Saturday, February 24, 2007

Crepe Cake with creme anglaise

I am quite adept a cooking crepes. I should be. For about a year, I spent 3 hours a day for 3 - 4 days a week cooking up 10 litres of crepe batter for the pancake restaurant I was working in. The music would be turned up loud and I would go into the zone like a machine. I usually had 4 - 5 burners going at a time and I got the technique down pat. I'm sure if anybody did it for this long, they would be quite adept as well.

I saw this crepe cake a few months ago and it has been in my memory, sweet-talking to me ever since. Last week, with Pancake Day looming, I googled crepe cake and found this post in which a crepe cake is eaten. That particular cake was made with pastry cream.

With my fascination with egg based sauces still invading every waking thought, I felt this was more appropriate. So today, I sat down to figure my plan of action.

The first step was to decide what sort of cream to use. According to the gospel, it is worth defining the difference between a pastry cream, a creme anglaise and a custard.

A pastry cream is "meant to stay put in a dish and hold (it's) shape. (It is) therefore stiffened with a substantial dose of flour or cornstarch..."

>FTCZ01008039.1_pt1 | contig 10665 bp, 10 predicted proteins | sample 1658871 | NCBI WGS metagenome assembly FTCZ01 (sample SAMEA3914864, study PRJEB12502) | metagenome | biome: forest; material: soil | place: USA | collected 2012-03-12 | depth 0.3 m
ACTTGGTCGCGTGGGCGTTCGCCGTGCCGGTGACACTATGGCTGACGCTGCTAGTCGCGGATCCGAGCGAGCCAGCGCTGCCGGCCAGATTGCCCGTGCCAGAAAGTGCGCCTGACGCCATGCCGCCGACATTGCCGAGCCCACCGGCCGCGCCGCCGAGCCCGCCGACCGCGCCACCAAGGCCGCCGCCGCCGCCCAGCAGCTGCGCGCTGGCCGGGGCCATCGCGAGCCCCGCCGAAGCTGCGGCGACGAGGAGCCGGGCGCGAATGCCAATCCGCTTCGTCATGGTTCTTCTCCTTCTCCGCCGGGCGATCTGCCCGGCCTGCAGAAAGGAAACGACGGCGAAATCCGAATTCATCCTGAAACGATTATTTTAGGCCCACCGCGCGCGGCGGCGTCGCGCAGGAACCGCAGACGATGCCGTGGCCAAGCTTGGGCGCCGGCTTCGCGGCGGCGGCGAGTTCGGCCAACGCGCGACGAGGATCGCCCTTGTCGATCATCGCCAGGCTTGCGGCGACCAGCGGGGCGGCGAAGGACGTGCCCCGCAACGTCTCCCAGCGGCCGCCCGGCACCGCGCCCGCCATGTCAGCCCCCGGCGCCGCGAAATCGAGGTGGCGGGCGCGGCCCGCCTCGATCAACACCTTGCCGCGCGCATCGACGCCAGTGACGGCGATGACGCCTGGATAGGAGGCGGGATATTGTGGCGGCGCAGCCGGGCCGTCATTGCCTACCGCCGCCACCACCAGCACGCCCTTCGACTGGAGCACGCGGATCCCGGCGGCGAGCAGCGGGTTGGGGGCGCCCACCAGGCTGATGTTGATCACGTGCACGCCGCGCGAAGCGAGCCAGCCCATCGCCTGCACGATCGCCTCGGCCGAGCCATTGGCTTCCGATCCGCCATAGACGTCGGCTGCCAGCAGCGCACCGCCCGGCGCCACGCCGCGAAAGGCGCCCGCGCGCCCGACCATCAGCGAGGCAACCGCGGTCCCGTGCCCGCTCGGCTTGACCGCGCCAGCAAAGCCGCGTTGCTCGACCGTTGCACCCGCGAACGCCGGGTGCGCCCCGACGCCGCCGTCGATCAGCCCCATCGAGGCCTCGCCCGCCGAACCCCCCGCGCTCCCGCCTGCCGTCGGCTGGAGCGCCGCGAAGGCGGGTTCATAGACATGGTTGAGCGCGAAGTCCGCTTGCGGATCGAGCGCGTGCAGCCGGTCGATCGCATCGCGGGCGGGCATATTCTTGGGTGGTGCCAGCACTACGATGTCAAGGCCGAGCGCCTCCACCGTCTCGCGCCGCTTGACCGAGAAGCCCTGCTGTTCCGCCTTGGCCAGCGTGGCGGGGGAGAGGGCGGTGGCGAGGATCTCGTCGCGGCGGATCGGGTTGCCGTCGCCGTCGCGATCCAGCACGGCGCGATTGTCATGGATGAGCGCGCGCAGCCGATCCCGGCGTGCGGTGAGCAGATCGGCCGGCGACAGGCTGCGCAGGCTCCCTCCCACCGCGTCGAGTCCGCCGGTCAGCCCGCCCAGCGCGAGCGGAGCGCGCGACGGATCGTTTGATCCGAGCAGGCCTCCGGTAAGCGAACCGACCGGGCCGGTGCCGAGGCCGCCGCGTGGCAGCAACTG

A creme anglaise is a "pourable cream" and should only be as thick as double cream when cooled to room temperature.

A custard is "...a dish (that is) prepared and served in the same container, often baked and therefore unstirred, so that it sets into a solid gel."

By definition, the custard ruled itself out. The cake in the 'inspiration post' said that pastry cream was used for the layers, but I'm not a particular fan of pastry cream and besides, I did really want to prepare the creme anglaise.

The result was light yet very filling and not overly sweet. It went well for our afternoon snack with a cup of coffee. Dan was particularly impressed. Next time I think I would be inclined to add a layer of lemon curd or other equally tart jam to add an extra element to cake. Unfortunately, it did take a good 3 hours to prepare, so I think it's going to be stuck with a 'for special occasions' label.


Makes approximately 22 crepes - each 26cm in diameter

400g sifted flour
8 eggs
Pinch of salt
1 litre milk

Add the eggs to the flour with 2 or 3 tablespoons of the milk. Beat together until incorporated. Add in the rest of the milk and beat until the consistency of double cream. Leave to stand for at least one hour. Pour the batter into a jug through a sieve to ensure that no lumps remain. Heat a 23cm nonstick frying pan to medium high.

When heated, pour in a generous amount of the batter and swirl it to cover the base of the frying pan. Pour out any excess batter back into the jug. When the edges start to crinkle and dry out, try to loosen the pancake with a spatula. When reasonably loose and cooked, flip. When the cake is cook, it will not stick to the fry pan. Place the crêpe on an upside down plate covered in a paper towel. Repeat as above until no batter remains. Patience is a virtue! And eat the first one because it's never any good.

Creme Anglaise